In my last post, I alluded to the fact that you can lay out your visual elements and controls on your Android application screens (your Activity objects) using XML. In this post, I'm going to give you a peek at what that XML looks like.
Here's an example of a super-basic layout XML file:
<?xml version="1.0" encoding="utf-8"?> <LinearLayout xmlns:android="http://schemas.android.com/apk/res/android" android:layout_width="fill_parent" android:layout_height="fill_parent" android:orientation="vertical" > <TextView android:id="@+id/exampleText" android:layout_width="wrap_content" android:layout_height="wrap_content" android:text="Push the button" android:background="#ffff00" android:textColor="#000000" android:textStyle="bold" android:paddingLeft="5dip" android:paddingRight= "5dip" android:layout_weight="1"/> <Button android:id="@+id/exampleButton" android:layout_width="fill_parent" android:layout_height="wrap_content" android:text="The button" android:layout_weight="1" /> </LinearLayout>
The first line is a typical XML declaration statement. The next line is the start of a LinearLayout view object, which serves as a visual container for other view objects. The first attribute of the LinearLayout tag defines the XML namespace (that has to be the first attribute of the first view object of every Android layout file you create). This LinearLayout container is set to fill the entire width and height of its parent container. In this case, since it is the main container object, it fills the whole screen. The "android:orientation" attribute is set to "vertical" which means that all of the child objects within the LinearLayout will be arranged vertically, even if one or more objects could fit together horizontally. Seeing the LinearLayout for the first time reminded me of the VBox and HBox layout elements in Adobe Flex, which also uses a domain-specific XML language to define screen layouts.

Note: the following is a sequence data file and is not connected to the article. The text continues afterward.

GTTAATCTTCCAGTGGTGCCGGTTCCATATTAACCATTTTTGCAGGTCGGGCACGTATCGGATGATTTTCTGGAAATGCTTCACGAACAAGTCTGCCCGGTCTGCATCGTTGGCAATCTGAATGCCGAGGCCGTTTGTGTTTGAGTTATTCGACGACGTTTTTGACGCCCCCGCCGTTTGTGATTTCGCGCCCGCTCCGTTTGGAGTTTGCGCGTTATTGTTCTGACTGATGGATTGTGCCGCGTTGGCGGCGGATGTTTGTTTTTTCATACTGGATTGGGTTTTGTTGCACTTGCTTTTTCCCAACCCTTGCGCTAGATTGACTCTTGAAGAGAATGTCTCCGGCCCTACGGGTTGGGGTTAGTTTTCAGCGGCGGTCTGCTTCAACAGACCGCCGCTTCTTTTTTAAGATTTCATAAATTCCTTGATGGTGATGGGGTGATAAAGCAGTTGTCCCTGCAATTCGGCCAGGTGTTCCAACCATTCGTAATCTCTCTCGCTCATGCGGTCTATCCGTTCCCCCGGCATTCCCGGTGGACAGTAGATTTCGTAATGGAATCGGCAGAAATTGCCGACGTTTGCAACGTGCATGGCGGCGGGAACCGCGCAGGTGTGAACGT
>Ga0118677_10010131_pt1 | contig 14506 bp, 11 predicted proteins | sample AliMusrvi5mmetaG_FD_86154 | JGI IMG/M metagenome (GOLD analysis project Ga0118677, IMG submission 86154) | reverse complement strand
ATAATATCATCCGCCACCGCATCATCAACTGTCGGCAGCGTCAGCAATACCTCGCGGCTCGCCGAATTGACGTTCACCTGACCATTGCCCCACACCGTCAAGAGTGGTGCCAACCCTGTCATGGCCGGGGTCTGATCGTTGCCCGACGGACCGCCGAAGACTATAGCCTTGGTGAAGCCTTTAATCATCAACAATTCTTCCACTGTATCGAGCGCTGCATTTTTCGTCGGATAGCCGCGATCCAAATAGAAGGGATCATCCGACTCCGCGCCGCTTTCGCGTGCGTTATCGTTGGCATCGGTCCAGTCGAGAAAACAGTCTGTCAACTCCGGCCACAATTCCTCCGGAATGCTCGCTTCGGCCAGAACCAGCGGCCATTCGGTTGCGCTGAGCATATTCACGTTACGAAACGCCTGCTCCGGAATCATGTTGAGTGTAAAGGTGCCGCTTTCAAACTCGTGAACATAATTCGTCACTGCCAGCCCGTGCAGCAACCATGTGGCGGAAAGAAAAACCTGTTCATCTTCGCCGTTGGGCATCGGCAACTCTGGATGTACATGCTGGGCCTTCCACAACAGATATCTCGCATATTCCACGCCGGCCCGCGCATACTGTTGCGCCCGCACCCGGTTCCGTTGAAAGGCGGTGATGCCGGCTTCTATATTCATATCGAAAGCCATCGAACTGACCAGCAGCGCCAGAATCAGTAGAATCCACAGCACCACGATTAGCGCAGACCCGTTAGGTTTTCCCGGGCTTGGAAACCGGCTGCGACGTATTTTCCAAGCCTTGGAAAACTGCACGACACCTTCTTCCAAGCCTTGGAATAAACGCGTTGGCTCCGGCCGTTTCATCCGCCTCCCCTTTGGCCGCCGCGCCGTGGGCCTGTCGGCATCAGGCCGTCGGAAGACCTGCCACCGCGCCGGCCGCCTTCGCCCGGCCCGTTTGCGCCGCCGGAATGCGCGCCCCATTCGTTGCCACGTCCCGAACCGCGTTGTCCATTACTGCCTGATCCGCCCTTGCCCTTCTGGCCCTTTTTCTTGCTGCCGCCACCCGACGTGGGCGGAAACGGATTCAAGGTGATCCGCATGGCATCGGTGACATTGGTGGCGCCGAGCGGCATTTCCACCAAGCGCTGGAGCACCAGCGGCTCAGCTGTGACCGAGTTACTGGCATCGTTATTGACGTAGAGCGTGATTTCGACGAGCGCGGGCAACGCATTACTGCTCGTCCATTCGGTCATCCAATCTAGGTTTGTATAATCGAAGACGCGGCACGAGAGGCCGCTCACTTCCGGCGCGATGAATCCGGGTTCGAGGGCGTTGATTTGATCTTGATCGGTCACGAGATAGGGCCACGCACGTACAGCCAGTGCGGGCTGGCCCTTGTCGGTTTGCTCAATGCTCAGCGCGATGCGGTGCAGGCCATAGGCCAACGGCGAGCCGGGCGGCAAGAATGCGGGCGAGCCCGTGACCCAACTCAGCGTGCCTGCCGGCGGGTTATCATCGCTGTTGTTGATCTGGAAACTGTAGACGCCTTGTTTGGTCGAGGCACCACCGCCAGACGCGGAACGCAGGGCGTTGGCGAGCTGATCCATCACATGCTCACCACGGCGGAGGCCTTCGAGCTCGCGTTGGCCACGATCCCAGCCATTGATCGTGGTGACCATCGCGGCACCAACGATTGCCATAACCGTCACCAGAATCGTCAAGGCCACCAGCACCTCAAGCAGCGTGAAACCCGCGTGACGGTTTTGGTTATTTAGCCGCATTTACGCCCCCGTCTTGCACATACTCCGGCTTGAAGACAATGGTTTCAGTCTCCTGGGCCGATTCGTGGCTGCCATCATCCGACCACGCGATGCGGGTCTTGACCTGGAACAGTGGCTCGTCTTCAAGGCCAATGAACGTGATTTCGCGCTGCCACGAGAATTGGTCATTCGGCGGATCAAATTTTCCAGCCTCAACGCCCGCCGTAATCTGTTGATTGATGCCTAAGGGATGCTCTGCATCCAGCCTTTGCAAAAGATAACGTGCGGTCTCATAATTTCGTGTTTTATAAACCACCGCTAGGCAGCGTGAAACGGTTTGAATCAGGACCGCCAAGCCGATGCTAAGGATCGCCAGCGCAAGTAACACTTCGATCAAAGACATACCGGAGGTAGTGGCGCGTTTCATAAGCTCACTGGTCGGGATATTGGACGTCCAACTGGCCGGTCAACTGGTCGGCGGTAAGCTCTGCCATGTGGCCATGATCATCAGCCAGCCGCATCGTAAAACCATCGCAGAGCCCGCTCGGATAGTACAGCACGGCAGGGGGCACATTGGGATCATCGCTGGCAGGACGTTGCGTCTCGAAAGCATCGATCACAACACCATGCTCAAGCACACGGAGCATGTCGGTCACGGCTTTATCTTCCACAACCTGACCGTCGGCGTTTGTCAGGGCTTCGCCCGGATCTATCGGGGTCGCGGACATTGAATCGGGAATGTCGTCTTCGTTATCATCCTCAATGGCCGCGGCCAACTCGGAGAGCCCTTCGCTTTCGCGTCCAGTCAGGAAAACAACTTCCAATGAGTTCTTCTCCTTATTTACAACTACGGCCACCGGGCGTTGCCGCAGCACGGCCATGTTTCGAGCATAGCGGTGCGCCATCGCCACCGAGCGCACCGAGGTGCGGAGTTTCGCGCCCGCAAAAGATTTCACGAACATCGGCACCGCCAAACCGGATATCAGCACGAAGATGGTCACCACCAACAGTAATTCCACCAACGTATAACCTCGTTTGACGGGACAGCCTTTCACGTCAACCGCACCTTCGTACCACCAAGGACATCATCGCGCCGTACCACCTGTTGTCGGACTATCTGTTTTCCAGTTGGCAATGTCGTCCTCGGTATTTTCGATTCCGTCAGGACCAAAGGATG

The second object in the layout (the first within the LinearLayout) is a TextView object, which as you might guess displays text. The "android:id" attribute assigns an id value of "exampleText" to the TextView object. The "android:layout_height" and "android:layout_width" attributes are set to "wrap_content." Normally, that means that the object will only be large enough to contain whatever's inside of it plus any padding, but it won't be in this case (which I'll explain shortly). The left and right padding are set to 5dip (density-independent pixels), a pixel scale used by Android to accomodate the different device screen sizes. The other attributes are fairly self-explanatory except for "android:layout_weight", which is something more easily explained by the examples coming up shortly.
The third and final object is the Button object, and you can guess what it does. Note that its "android:layout_width" attribute is set to "fill_parent", so it will be as wide as the screen is, even if the Android device is re-oriented from portrait to landscape.
Now, here's how the layout looks in the Android emulator that comes with the Android Eclipse plugin:
As I mentioned before, the height and width of the TextView object was set to "wrap_content", meaning that the TextView should be just as wide and as tall as it needs to be to enclose whatever is inside it plus the padding. The width is just long enough to contain the content horizontally, but why is it so tall? It's because of the "android:layout_weight" attribute. In Android, you cannot do percentage-based heights and widths like you can with HTML elements. Instead, you can assign layout weight values to view objects to assign a level of "importance." More important objects take up more of the available layout space, while less important objects take up the remainder.
The default layout weight of all view objects is zero. An "android:layout_weight" value of 1 denotes a more important object, while a value of 2 denotes an even more important object. Right now, both the TextView and the Button have a layout weight of 1, so they take up an equal amount of vertical space (because they are in a vertically-organized LinearLayout). If the Button's layout weight was changed to 0, however:
...then the Button's height gets reduced in deference to the importance of the TextView.
Personally, I'm still getting the hang of using layout weights. Fortunately, I don't have to run the layout through the emulator every time I want to see the results of my latest change to the XML. The Android plugin for Eclipse lets you view layouts either as raw XML or within a graphical layout view that lets you add view objects to your layout via drag-and-drop and see the results of the property changes you make as you make them:
It's not as nice as the layout designer in Flex/Flash Builder, but it's still nice to have.
In my next Android post, I'll show how to attach this layout to an Activity object, and make a few changes to the layout object programmatically.